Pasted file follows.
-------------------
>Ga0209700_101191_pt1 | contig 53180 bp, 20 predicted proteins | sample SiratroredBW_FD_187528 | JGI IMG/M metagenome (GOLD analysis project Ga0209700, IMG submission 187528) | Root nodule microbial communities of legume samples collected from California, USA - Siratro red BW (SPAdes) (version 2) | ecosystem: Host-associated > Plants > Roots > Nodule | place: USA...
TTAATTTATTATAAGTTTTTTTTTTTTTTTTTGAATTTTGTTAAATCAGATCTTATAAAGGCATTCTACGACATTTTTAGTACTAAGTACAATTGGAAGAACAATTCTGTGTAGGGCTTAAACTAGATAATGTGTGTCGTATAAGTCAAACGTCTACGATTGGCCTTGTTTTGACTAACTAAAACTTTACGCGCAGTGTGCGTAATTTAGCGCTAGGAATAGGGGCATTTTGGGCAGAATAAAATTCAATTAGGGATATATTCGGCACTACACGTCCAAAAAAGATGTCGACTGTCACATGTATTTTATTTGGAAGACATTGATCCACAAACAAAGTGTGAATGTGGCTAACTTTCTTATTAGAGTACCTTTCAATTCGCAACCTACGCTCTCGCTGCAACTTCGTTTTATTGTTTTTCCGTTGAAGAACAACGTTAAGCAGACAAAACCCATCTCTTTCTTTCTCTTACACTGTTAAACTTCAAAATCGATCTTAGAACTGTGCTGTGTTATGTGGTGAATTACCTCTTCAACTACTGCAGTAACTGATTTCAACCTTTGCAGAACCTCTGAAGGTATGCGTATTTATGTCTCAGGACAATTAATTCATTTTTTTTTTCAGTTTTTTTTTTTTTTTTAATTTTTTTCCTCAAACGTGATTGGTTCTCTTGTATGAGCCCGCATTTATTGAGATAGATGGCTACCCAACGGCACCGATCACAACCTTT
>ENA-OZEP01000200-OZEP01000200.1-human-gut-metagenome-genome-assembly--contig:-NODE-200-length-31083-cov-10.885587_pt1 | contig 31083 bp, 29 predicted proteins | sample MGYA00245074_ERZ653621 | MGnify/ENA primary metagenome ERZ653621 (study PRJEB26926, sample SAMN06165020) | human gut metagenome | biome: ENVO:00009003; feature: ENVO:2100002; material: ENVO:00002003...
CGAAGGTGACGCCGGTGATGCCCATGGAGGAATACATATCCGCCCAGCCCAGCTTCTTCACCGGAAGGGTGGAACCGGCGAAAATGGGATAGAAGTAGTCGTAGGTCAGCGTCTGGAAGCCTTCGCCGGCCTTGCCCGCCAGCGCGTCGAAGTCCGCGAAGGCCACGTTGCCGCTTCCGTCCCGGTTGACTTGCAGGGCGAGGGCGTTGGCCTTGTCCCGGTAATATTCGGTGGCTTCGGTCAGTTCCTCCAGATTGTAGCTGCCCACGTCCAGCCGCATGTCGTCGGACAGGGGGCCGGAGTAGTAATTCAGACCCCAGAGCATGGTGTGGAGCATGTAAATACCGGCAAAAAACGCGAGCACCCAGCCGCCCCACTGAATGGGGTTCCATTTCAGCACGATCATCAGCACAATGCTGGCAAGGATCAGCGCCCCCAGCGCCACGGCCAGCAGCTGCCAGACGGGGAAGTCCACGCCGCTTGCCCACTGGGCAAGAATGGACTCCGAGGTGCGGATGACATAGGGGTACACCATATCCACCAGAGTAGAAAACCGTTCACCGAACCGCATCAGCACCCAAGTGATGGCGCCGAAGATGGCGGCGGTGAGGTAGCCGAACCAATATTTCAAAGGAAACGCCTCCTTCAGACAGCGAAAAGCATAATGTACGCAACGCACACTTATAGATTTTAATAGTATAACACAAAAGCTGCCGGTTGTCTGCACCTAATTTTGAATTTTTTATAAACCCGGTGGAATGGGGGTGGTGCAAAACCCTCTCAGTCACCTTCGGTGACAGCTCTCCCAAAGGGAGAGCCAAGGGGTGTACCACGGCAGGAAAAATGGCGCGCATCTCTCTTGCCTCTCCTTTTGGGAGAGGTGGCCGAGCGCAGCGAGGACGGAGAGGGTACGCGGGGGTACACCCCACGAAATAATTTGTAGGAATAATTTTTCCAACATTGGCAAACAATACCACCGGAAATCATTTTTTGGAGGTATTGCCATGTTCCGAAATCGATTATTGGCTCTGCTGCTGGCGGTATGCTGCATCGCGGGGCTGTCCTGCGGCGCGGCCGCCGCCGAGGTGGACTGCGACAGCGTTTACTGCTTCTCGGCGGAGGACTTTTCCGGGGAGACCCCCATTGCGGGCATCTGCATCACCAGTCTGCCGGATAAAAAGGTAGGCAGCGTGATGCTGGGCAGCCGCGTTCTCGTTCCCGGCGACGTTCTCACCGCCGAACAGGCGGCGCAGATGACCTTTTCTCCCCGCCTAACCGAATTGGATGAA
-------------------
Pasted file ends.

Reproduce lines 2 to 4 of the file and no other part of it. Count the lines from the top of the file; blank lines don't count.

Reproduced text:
TTAATTTATTATAAGTTTTTTTTTTTTTTTTTGAATTTTGTTAAATCAGATCTTATAAAGGCATTCTACGACATTTTTAGTACTAAGTACAATTGGAAGAACAATTCTGTGTAGGGCTTAAACTAGATAATGTGTGTCGTATAAGTCAAACGTCTACGATTGGCCTTGTTTTGACTAACTAAAACTTTACGCGCAGTGTGCGTAATTTAGCGCTAGGAATAGGGGCATTTTGGGCAGAATAAAATTCAATTAGGGATATATTCGGCACTACACGTCCAAAAAAGATGTCGACTGTCACATGTATTTTATTTGGAAGACATTGATCCACAAACAAAGTGTGAATGTGGCTAACTTTCTTATTAGAGTACCTTTCAATTCGCAACCTACGCTCTCGCTGCAACTTCGTTTTATTGTTTTTCCGTTGAAGAACAACGTTAAGCAGACAAAACCCATCTCTTTCTTTCTCTTACACTGTTAAACTTCAAAATCGATCTTAGAACTGTGCTGTGTTATGTGGTGAATTACCTCTTCAACTACTGCAGTAACTGATTTCAACCTTTGCAGAACCTCTGAAGGTATGCGTATTTATGTCTCAGGACAATTAATTCATTTTTTTTTTCAGTTTTTTTTTTTTTTTTAATTTTTTTCCTCAAACGTGATTGGTTCTCTTGTATGAGCCCGCATTTATTGAGATAGATGGCTACCCAACGGCACCGATCACAACCTTT
>ENA-OZEP01000200-OZEP01000200.1-human-gut-metagenome-genome-assembly--contig:-NODE-200-length-31083-cov-10.885587_pt1 | contig 31083 bp, 29 predicted proteins | sample MGYA00245074_ERZ653621 | MGnify/ENA primary metagenome ERZ653621 (study PRJEB26926, sample SAMN06165020) | human gut metagenome | biome: ENVO:00009003; feature: ENVO:2100002; material: ENVO:00002003...
CGAAGGTGACGCCGGTGATGCCCATGGAGGAATACATATCCGCCCAGCCCAGCTTCTTCACCGGAAGGGTGGAACCGGCGAAAATGGGATAGAAGTAGTCGTAGGTCAGCGTCTGGAAGCCTTCGCCGGCCTTGCCCGCCAGCGCGTCGAAGTCCGCGAAGGCCACGTTGCCGCTTCCGTCCCGGTTGACTTGCAGGGCGAGGGCGTTGGCCTTGTCCCGGTAATATTCGGTGGCTTCGGTCAGTTCCTCCAGATTGTAGCTGCCCACGTCCAGCCGCATGTCGTCGGACAGGGGGCCGGAGTAGTAATTCAGACCCCAGAGCATGGTGTGGAGCATGTAAATACCGGCAAAAAACGCGAGCACCCAGCCGCCCCACTGAATGGGGTTCCATTTCAGCACGATCATCAGCACAATGCTGGCAAGGATCAGCGCCCCCAGCGCCACGGCCAGCAGCTGCCAGACGGGGAAGTCCACGCCGCTTGCCCACTGGGCAAGAATGGACTCCGAGGTGCGGATGACATAGGGGTACACCATATCCACCAGAGTAGAAAACCGTTCACCGAACCGCATCAGCACCCAAGTGATGGCGCCGAAGATGGCGGCGGTGAGGTAGCCGAACCAATATTTCAAAGGAAACGCCTCCTTCAGACAGCGAAAAGCATAATGTACGCAACGCACACTTATAGATTTTAATAGTATAACACAAAAGCTGCCGGTTGTCTGCACCTAATTTTGAATTTTTTATAAACCCGGTGGAATGGGGGTGGTGCAAAACCCTCTCAGTCACCTTCGGTGACAGCTCTCCCAAAGGGAGAGCCAAGGGGTGTACCACGGCAGGAAAAATGGCGCGCATCTCTCTTGCCTCTCCTTTTGGGAGAGGTGGCCGAGCGCAGCGAGGACGGAGAGGGTACGCGGGGGTACACCCCACGAAATAATTTGTAGGAATAATTTTTCCAACATTGGCAAACAATACCACCGGAAATCATTTTTTGGAGGTATTGCCATGTTCCGAAATCGATTATTGGCTCTGCTGCTGGCGGTATGCTGCATCGCGGGGCTGTCCTGCGGCGCGGCCGCCGCCGAGGTGGACTGCGACAGCGTTTACTGCTTCTCGGCGGAGGACTTTTCCGGGGAGACCCCCATTGCGGGCATCTGCATCACCAGTCTGCCGGATAAAAAGGTAGGCAGCGTGATGCTGGGCAGCCGCGTTCTCGTTCCCGGCGACGTTCTCACCGCCGAACAGGCGGCGCAGATGACCTTTTCTCCCCGCCTAACCGAATTGGATGAA